North Korea has ordered the closure of karaoke bars in an apparent attempt to stem outside influences on the isolated communist country, a South Korean civic group said Wednesday.

Separately, the North's Ministry of People's Security conducted house-to-house overnight inspections in areas near the border with China earlier this month to search for cell phones and illegal video CDs, the Good Friends aid agency said in a newsletter.

The ministry said in a directive last week that the move against karaoke outlets was a "mopping-up operation to prevent the ideological and cultural permeation of anti-socialism," according to the aid group.

Violators were warned they would face punishment, including deportation to other regions within North Korea.

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The group did not say how it obtained the information. Its previous reports on the North's isolated regime have been reliable. It was not clear how many karaoke bars the country has.

Officials at South Korea's top spy agency, the National Intelligence Service, were not immediately available for comment.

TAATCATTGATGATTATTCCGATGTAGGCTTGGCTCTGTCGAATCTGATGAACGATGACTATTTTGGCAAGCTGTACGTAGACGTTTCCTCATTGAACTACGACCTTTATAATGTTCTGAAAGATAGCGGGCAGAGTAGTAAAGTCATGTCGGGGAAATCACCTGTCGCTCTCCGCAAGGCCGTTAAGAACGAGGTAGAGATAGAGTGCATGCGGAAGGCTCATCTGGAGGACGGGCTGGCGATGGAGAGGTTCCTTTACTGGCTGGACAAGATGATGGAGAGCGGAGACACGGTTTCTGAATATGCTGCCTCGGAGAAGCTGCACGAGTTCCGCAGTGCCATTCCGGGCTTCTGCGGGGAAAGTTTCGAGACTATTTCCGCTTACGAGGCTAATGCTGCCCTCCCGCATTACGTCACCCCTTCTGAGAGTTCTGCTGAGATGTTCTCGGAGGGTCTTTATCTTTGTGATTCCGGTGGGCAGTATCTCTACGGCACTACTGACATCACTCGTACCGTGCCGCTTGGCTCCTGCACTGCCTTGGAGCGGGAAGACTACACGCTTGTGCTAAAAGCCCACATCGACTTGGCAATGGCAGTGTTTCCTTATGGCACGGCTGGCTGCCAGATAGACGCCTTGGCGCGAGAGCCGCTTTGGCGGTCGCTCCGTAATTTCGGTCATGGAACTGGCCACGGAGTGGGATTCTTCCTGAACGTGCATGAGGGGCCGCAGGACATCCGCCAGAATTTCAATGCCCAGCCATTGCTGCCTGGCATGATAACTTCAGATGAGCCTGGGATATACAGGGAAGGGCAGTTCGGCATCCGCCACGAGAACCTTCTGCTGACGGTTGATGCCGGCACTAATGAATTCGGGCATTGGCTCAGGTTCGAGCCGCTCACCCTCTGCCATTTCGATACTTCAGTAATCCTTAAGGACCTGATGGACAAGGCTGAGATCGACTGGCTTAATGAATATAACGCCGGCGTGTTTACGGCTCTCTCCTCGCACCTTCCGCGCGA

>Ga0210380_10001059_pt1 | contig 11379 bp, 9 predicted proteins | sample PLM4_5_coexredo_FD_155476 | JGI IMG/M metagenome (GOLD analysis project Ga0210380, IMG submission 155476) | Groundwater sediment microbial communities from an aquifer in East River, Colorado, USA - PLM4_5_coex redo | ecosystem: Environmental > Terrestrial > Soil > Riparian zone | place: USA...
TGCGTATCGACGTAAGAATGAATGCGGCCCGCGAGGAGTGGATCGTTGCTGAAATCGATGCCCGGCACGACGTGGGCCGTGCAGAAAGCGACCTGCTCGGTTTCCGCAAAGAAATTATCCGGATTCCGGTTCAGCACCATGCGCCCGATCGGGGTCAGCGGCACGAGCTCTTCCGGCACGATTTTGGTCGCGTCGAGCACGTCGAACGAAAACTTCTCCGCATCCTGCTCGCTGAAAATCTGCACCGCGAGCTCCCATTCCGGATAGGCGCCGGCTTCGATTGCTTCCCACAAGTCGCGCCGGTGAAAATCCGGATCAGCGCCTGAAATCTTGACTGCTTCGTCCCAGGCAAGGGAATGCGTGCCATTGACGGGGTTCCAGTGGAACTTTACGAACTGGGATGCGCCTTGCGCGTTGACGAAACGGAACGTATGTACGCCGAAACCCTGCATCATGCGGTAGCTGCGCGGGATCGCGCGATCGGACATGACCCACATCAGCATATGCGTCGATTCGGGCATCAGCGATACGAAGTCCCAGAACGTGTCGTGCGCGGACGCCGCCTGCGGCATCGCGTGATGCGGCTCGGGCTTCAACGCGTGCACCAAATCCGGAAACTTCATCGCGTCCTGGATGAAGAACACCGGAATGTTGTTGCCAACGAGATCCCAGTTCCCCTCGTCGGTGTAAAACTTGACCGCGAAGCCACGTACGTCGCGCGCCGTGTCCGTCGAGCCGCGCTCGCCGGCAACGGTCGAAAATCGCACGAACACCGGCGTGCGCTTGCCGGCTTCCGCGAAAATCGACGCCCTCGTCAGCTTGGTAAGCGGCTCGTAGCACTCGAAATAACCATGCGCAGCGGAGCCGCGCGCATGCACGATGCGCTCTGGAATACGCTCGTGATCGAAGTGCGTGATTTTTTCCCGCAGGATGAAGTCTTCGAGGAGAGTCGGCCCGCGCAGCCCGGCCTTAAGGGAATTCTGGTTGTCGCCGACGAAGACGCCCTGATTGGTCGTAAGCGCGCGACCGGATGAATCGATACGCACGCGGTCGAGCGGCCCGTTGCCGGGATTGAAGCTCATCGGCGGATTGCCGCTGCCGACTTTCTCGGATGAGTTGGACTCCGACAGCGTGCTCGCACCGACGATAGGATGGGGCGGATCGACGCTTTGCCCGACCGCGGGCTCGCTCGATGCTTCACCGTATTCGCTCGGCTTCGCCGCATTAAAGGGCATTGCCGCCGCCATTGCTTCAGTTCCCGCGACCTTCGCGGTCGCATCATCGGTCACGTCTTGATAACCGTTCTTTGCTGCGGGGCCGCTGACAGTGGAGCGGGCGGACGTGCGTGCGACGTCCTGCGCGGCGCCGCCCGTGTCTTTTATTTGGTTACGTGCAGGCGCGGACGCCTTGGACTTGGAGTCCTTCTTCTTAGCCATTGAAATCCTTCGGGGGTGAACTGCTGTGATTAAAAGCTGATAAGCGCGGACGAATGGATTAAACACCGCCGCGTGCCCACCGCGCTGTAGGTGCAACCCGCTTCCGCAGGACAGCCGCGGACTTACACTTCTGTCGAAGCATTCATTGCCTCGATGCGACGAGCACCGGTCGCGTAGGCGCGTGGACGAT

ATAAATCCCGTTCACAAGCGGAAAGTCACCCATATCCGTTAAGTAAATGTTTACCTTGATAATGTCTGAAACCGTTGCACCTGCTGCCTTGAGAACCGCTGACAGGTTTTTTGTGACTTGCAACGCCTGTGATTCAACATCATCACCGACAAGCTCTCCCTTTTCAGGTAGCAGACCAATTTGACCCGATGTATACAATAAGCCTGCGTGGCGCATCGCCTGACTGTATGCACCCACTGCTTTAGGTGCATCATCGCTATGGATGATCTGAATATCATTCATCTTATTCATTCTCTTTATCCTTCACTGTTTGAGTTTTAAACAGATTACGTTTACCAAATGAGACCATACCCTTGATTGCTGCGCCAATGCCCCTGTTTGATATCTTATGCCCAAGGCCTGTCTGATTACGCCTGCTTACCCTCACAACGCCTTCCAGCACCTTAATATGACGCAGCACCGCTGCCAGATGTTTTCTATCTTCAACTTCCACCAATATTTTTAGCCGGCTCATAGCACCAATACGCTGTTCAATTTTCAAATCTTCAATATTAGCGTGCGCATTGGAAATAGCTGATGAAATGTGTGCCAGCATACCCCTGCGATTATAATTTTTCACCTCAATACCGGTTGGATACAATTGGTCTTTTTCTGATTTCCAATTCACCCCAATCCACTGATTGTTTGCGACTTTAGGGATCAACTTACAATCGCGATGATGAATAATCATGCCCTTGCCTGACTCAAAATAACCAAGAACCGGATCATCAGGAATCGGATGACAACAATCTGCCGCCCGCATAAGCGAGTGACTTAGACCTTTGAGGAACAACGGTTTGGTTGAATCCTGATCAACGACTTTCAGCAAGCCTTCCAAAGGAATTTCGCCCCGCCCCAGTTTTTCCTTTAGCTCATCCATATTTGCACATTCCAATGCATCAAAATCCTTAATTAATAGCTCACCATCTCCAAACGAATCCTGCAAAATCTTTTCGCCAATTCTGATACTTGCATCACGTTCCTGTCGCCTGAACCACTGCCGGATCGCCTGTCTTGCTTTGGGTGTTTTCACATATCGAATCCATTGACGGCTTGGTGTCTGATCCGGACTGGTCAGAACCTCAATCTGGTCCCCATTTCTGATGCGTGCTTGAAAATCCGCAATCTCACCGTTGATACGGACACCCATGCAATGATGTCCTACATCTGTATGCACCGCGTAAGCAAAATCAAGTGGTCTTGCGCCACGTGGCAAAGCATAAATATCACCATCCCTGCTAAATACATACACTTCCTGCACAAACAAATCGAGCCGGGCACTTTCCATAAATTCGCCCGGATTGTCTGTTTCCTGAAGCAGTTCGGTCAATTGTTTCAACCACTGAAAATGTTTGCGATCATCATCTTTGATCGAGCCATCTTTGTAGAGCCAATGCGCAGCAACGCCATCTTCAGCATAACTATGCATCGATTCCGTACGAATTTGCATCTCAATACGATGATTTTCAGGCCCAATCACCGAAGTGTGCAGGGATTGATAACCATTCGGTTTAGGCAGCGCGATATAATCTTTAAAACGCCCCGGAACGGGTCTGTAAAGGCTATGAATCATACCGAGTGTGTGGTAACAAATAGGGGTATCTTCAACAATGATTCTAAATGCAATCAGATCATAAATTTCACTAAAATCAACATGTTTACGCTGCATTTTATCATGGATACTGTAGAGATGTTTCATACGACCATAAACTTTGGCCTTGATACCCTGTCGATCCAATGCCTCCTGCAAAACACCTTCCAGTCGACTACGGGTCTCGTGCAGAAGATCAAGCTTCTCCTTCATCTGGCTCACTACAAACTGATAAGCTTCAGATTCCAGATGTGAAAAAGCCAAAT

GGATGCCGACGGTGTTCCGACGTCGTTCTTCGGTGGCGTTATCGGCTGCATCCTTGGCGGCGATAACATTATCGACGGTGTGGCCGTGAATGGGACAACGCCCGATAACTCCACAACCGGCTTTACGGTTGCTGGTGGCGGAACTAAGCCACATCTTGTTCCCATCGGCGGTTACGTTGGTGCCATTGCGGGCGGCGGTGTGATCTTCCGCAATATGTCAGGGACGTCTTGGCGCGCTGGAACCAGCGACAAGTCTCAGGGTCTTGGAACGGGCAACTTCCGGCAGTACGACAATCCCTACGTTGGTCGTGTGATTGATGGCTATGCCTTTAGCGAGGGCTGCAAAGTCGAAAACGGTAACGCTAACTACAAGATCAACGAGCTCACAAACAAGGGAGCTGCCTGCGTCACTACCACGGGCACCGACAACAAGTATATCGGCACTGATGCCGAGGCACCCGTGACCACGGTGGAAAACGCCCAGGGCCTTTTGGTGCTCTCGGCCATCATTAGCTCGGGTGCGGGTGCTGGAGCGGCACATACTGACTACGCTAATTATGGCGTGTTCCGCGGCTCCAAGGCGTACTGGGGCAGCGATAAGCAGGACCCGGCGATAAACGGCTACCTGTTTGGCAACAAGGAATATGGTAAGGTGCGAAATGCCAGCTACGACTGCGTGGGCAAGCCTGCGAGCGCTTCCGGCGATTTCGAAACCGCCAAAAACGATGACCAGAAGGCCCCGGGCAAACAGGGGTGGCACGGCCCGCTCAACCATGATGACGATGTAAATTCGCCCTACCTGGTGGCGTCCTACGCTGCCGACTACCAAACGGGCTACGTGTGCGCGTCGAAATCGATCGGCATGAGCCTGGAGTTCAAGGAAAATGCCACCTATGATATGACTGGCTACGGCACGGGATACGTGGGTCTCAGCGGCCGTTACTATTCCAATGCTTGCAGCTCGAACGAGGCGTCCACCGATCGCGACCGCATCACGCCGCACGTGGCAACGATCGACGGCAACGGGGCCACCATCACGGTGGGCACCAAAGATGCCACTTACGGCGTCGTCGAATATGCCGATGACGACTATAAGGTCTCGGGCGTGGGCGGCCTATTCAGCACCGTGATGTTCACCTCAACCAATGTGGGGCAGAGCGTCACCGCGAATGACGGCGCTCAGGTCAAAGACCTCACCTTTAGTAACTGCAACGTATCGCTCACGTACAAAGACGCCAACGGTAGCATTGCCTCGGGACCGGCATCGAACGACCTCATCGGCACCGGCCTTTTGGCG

South Korea's Dong-A Ilbo newspaper carried a similar report citing the directive.

The newspaper said that the North also ordered the shutdown of video screening rooms while banning the use of computers and fax machines without state authorization.

It is not the first time that the North cracked down on outside influences. The regime has previously imposed restrictions on cell phones and South Korean pop culture.

Despite the crackdowns, some North Koreans use cell phones through Chinese communication networks. South Korean pop culture appears to be increasingly popularity in the North through smuggled discs of South Korean TV dramas and movies, according to defectors.

North Korea's state-run media frequently warn that imperialists are trying to poison the country's culture and ideals, claiming it is part of a U.S. offensive to topple the communist regime. Washington has denied the claim.

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